A torta comes stuffed with braised short rib, Chihuahua cheese and tomatillo salsa. It's big enough to be the meal in itself, but the size of it won't stop a first-timer who over-ordered from plowing through a pork belly pastor taco that marries salty pre-bacon and fresh pineapple. While the choice of city for the restaurant's name might be curious, the choice of namesake for the Red Headed Stranger cocktail proved apt. Strafing bourbon and bitters with lemon juice, ginger liqueur and cayenne pepper creates the kind of fiery sweetness that drips off Willie Nelson's voice when he sings "Always On My Mind."*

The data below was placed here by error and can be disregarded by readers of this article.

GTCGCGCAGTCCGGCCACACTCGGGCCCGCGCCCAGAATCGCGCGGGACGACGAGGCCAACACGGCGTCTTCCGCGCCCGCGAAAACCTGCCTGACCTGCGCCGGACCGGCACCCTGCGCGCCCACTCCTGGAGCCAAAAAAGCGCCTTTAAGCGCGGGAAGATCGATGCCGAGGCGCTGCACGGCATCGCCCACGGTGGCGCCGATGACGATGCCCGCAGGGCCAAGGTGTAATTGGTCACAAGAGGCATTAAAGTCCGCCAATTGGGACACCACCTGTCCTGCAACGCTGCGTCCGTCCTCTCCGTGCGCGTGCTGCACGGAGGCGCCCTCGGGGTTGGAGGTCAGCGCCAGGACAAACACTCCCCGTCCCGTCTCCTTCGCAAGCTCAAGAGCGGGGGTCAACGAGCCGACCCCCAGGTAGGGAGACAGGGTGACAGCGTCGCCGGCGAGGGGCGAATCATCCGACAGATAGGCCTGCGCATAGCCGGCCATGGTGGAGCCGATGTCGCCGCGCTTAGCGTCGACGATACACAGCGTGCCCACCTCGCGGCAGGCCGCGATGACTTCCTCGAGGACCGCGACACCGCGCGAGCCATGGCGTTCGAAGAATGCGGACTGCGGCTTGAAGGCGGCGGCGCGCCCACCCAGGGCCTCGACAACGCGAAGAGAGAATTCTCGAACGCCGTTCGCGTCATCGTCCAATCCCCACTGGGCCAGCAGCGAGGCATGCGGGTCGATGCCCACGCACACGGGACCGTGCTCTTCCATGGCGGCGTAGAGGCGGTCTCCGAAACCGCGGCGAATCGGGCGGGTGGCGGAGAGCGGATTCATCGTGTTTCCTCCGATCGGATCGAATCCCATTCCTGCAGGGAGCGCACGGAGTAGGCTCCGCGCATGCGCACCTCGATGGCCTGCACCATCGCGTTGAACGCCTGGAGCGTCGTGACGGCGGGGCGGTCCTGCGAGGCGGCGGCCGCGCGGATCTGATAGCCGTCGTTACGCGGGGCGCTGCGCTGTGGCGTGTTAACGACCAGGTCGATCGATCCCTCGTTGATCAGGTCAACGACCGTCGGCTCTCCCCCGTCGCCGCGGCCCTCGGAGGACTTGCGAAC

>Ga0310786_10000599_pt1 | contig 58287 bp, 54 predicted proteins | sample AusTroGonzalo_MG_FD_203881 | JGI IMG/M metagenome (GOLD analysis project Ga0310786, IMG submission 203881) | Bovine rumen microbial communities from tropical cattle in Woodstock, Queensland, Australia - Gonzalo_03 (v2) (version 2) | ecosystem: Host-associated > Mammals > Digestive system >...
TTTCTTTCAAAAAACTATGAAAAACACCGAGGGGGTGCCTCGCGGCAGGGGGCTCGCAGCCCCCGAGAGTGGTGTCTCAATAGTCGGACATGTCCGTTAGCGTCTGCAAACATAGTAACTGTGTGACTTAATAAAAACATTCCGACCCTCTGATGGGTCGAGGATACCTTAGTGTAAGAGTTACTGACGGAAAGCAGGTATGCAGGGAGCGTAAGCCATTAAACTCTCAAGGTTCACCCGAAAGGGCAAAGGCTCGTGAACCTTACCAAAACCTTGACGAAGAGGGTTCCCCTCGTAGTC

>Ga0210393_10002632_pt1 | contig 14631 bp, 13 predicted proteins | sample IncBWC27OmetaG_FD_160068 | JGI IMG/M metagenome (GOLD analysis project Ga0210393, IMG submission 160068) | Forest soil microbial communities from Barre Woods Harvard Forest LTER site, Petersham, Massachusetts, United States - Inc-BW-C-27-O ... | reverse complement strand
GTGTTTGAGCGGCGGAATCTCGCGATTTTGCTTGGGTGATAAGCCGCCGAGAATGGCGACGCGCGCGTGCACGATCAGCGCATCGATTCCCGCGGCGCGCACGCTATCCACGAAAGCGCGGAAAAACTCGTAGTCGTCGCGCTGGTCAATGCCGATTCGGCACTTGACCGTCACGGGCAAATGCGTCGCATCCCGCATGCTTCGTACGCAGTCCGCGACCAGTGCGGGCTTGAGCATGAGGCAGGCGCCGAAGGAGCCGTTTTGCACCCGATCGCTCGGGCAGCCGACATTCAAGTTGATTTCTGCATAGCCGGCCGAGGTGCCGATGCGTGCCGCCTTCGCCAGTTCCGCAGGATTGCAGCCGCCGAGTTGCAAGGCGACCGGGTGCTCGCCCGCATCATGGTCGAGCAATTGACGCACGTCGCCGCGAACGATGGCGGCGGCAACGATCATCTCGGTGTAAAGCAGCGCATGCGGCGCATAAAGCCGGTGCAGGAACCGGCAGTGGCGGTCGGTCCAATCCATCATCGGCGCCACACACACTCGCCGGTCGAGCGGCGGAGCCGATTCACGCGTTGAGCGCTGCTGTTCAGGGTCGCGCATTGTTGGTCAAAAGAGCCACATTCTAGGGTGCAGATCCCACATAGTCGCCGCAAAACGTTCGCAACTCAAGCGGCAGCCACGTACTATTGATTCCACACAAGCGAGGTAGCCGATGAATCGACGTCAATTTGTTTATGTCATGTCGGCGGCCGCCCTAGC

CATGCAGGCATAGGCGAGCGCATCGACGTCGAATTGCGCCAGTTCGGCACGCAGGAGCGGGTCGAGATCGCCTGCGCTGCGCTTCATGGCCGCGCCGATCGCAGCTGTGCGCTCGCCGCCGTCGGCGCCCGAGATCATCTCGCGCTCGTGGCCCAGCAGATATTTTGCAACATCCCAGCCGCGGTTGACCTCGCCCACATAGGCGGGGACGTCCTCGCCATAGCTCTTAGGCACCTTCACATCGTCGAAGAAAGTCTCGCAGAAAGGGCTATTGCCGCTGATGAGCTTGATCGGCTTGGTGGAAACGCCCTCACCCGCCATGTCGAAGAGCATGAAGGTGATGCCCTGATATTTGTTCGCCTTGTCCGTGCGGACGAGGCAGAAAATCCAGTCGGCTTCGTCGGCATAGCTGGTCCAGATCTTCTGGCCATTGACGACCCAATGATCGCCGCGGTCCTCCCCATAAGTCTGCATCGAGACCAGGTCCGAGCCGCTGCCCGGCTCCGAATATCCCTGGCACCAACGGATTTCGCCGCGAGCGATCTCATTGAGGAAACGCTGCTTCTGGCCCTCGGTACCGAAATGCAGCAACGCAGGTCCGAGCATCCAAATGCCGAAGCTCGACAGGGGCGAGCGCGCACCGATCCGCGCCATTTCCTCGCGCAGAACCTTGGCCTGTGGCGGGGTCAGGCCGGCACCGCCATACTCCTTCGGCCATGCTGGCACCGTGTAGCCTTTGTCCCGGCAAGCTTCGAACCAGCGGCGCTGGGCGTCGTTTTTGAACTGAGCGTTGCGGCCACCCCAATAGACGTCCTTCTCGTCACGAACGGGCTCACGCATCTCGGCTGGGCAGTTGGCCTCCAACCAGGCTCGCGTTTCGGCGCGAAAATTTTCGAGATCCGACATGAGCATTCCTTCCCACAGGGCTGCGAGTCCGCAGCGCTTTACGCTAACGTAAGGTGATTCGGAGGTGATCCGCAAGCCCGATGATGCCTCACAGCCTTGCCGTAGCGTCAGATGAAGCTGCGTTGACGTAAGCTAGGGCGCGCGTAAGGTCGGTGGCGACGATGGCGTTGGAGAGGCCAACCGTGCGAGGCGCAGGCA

*This is the second Red Headed Stranger cocktail I've consumed. The first was a take on a bloody mary at Frank in Austin. That one was redder. This one was better.

Hopefully, the managers at the various Bakersfield locations will advise the staff that no speech is necessary from this point forward. A detailed explanation of the concept won't bring diners back for a second visit. Those tortas and those tacos will.